“You can’t offer ‘free’ care to everyone and expect anything but rationing to be the result,” said the six-term lawmaker. “The costs are huge. We already have a trillion-dollar deficit in the federal government spending. To add more to it will result in rationing.”

Medicare for All—specifically, the plan from Sen. Bernie Sanders, I-Vt.—comes with a price tag estimated at $32.6 trillion over 10 years.

Among other things, Sanders’ plan would “prohibit ordinary Americans from purchasing any alternative health coverage, except for items such as ‘cosmetic surgery’ or health services that government officials decide are not ‘medically necessary,’ according to a recent commentary from Bob Moffit, a senior fellow in domestic policy studies at The Heritage Foundation.

The Maryland lawmaker says socialized health care is not the answer to rising health care costs and limited insurance options.

“When you dissect this plan, piece by piece, including the elimination of all private insurance, not even socialized medicine in England has that … so, we go well beyond the socialized medical schemes of Europe in the Medicare for All plan,” Harris said. “It is just going to be a nonstarter.”

Rep. Paul Gosar, R-Ariz., who owned his own dental practice prior to serving in Congress, joined Harris and Rep. Scott DesJarlais, R-Tenn., at the Conversations with Conservatives event, said more effort needs to be placed on making the free market work in health care.

“It is amazing what actually happens when you lower premiums, lower drug prices, lower doctor and hospital visits, and it empowers people to create new ideas,” Gosar said. “Making a market-driven solution is actually beneficial.”

DesJarlais, a physician by profession now in his fifth term in Congress, said Medicare for All would only make the ability to receive health care more of a problem.

“Access is the big thing. There just is not enough to go around,” he said.

“And when you consider that Medicare for All would eliminate what over half the country realizes now in an employer-based plan, most people, despite all the horrors we have heard about Obamacare, which is really bad, get their insurance through their employer,” DesJarlais added. “So, it would change that and eliminate private insurance altogether, and so people would be left with what the government tells them they can have.”

Harris said the importance of patient care needs to be restored as part of health care reform.

“When I was trained, almost 40 years ago, the bottom line is the relationship between the patient and her doctor was the most important,” he said. “That was it. Fast-forward to now. You got an insurance company in the room. You got a government bureaucrat in the room. You have a pharmacy benefits manager in the room. You got all these outside parties that are now involved in that relationship.

“We have got to come full cycle and restore it to the primacy of a patient,” Harris said.



New Tax Proposal Could Devastate Americans’ Retirement Accounts

A new tax proposal in Congress aims to stick it to the rich. But if passed, it could devastate the U.S. financial system and ruin the value of ordinary Americans’ retirement accounts.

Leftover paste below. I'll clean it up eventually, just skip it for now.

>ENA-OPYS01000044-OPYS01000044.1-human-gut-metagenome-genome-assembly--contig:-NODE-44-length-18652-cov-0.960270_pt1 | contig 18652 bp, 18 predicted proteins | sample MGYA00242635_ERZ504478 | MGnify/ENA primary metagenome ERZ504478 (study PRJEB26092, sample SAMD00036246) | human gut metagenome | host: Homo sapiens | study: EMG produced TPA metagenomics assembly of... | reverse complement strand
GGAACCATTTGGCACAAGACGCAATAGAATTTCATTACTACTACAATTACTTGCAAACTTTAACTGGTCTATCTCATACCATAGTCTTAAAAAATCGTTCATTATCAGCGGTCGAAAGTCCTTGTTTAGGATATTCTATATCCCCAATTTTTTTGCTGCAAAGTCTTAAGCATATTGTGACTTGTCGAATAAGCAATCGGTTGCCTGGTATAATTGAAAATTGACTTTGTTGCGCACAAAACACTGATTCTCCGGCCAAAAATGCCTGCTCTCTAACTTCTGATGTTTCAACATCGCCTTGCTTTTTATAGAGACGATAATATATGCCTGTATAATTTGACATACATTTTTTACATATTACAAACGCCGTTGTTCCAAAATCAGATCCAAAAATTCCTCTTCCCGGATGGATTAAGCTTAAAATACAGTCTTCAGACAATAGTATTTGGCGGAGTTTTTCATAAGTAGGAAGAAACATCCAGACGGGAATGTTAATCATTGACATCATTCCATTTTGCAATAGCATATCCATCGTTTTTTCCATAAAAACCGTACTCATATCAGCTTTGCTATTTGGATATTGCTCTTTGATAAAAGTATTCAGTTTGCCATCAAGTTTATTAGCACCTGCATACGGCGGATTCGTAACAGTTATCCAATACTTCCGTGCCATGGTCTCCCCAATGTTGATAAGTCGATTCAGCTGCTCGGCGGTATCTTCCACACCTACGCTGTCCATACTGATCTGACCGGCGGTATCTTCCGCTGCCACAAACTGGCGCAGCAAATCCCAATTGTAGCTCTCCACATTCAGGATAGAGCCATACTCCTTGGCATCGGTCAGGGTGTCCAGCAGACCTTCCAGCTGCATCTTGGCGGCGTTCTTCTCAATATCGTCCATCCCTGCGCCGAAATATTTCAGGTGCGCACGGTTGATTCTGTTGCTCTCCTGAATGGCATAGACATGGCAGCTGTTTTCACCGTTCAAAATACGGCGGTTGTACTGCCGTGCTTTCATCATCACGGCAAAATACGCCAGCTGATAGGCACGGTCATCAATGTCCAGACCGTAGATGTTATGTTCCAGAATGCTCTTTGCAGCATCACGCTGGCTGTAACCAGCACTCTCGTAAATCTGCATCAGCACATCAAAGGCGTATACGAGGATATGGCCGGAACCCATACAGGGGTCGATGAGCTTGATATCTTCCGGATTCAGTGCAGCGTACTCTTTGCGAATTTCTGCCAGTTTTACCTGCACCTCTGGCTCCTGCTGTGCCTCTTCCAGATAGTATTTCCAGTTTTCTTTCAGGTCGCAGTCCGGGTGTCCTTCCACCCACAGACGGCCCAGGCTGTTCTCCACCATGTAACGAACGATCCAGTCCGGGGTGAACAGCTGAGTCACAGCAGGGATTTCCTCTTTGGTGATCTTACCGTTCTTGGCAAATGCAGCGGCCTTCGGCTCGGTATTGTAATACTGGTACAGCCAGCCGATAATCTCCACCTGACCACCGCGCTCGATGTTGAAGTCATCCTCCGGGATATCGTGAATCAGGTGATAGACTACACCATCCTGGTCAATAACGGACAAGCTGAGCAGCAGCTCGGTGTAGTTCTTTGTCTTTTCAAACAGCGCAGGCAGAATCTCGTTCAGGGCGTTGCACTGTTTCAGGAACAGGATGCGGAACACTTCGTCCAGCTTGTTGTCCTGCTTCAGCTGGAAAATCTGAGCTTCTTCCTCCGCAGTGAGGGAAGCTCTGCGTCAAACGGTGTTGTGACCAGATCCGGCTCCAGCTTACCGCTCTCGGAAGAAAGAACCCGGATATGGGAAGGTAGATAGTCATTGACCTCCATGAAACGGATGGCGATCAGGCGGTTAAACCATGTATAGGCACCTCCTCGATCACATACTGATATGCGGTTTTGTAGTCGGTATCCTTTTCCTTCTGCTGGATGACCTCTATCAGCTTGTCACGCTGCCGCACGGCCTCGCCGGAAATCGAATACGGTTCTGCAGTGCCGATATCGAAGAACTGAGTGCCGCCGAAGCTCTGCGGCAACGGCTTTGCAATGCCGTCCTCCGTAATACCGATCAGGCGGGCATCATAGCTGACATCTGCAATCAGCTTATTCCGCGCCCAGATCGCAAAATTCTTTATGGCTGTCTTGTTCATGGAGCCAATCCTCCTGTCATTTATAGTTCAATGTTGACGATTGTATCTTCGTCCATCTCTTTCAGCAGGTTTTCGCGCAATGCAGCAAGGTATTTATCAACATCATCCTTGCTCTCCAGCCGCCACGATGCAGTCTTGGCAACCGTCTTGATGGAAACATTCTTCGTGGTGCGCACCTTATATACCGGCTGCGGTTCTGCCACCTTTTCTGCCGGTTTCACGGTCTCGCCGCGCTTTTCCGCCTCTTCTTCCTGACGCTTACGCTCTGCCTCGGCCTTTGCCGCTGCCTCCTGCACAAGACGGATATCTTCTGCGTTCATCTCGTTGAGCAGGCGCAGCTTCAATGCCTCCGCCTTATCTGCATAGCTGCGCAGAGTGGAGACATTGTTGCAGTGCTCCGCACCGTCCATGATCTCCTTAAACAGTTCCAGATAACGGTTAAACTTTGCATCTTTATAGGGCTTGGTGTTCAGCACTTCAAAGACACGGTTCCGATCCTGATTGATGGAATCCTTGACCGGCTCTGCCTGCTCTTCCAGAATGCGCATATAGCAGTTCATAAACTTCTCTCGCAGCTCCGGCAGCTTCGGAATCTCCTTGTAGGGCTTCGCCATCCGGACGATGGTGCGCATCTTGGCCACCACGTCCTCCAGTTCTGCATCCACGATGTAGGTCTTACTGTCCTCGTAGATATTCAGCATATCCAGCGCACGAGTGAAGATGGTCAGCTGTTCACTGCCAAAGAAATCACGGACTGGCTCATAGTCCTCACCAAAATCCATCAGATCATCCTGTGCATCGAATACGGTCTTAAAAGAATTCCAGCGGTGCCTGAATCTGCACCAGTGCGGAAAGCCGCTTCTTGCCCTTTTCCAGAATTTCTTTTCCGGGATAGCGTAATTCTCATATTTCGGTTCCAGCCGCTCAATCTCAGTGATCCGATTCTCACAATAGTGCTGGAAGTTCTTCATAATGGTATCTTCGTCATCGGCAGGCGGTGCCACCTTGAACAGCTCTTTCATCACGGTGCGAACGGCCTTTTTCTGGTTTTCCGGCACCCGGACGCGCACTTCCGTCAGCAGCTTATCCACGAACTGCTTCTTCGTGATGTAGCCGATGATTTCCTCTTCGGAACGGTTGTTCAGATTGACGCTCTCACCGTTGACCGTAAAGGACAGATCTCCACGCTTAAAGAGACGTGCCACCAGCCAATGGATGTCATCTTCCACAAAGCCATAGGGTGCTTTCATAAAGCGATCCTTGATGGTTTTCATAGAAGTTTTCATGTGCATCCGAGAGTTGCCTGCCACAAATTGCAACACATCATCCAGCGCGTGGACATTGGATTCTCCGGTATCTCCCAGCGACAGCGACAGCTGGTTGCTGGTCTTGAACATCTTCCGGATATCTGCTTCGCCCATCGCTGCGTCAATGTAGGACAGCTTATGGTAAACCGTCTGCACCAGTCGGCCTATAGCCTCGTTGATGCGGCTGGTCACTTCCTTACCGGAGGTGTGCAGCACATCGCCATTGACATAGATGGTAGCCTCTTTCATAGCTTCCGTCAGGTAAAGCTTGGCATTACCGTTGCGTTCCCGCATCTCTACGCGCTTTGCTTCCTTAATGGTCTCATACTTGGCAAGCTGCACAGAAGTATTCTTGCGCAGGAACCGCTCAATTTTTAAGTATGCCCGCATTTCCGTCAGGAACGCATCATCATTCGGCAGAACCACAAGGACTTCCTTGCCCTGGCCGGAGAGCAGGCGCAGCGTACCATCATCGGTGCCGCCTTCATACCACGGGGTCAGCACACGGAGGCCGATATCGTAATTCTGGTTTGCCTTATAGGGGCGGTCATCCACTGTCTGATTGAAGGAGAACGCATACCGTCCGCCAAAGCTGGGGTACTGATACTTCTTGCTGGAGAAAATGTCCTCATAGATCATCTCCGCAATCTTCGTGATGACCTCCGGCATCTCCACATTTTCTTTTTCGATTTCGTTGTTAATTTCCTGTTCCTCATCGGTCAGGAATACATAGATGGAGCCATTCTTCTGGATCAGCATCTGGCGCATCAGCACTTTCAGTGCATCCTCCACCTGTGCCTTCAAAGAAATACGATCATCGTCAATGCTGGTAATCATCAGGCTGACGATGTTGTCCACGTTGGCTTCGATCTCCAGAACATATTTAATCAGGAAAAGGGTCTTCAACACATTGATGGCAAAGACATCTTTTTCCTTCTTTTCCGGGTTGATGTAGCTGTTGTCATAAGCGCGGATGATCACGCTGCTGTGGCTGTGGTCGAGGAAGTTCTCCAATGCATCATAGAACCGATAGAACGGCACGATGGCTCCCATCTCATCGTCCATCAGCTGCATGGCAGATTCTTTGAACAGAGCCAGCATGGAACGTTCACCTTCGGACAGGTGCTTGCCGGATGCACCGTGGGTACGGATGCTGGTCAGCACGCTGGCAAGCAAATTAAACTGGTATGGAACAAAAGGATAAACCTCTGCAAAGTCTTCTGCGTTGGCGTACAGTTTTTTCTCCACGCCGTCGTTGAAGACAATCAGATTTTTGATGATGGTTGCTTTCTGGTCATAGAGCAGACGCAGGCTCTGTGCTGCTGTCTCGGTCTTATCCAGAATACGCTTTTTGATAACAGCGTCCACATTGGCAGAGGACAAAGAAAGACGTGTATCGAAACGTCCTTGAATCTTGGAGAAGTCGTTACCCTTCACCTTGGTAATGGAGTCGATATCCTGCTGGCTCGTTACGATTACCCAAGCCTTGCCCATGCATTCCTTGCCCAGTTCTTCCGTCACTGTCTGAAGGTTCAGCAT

The proposal, introduced by a team of Democrats in the House and Senate, would assess a penalty each time someone sells a stock, bond, or other financial instrument. It would tax each of the roughly 10 billion U.S. equity market trades each year, among other transactions.

The goal, presumably, is to hit the rich. But the stock market is not just a tool for the wealthy.

Some of the largest shareholders and beneficiaries of our modern financial system are pension funds for public-sector employees and private retirement account holders. Firefighters, teachers, university endowments, and private retirement savings all benefit from sophisticated equity markets. Many employers issue short-term debt to cover payroll and young start-ups sell securities to fund their growth.

The stock market may seem opaque to the average American, but they still benefit from it through new jobs, advances in productivity, and increases in retirement and other invested savings.   

This proposal would handicap markets for U.S. saving and investment. It would levy a tax of 0.1 percent on the value of every stock, bond, and derivative transaction in the U.S. or made by a U.S. resident.

Depending on the purveyor you listen to, this new tax could make the stock market fairer and less volatile. The tax would stop the dreaded practice of high-frequency trading, whereby large volumes of trades are made quickly by algorithm. Its backers also project that it would raise a sizable chunk of revenue that purportedly would be paid by the “rich.”

But a financial transactions tax fails to meet each of these goals. It would increase rather than decrease market volatility; it would hurt digital traders, who benefit the market; it would not raise as much revenue as projected; and the tax would ultimately be paid by American savers through lower investment returns and fewer economic opportunities. 

A financial transaction tax is not a new idea. The Congressional Budget Office regularly includes it in its yearly list of budget options. Its report notes, however, that the tax could “have a number of negative effects on the economy stemming from its effects on asset prices, the cost of capital for firms, and the frequency of trading.”

These concerns bear out in the real world, too. Evidence from France’s experiment with a transactions tax in 2012 shows that it lowers trading volumes and reduces market liquidity, which hurts market quality.

Fewer trades mean it is harder to buy and sell stock, and markets operate less efficiently. Inefficient markets hurt everyone. They translate into fewer new jobs and less productive investment.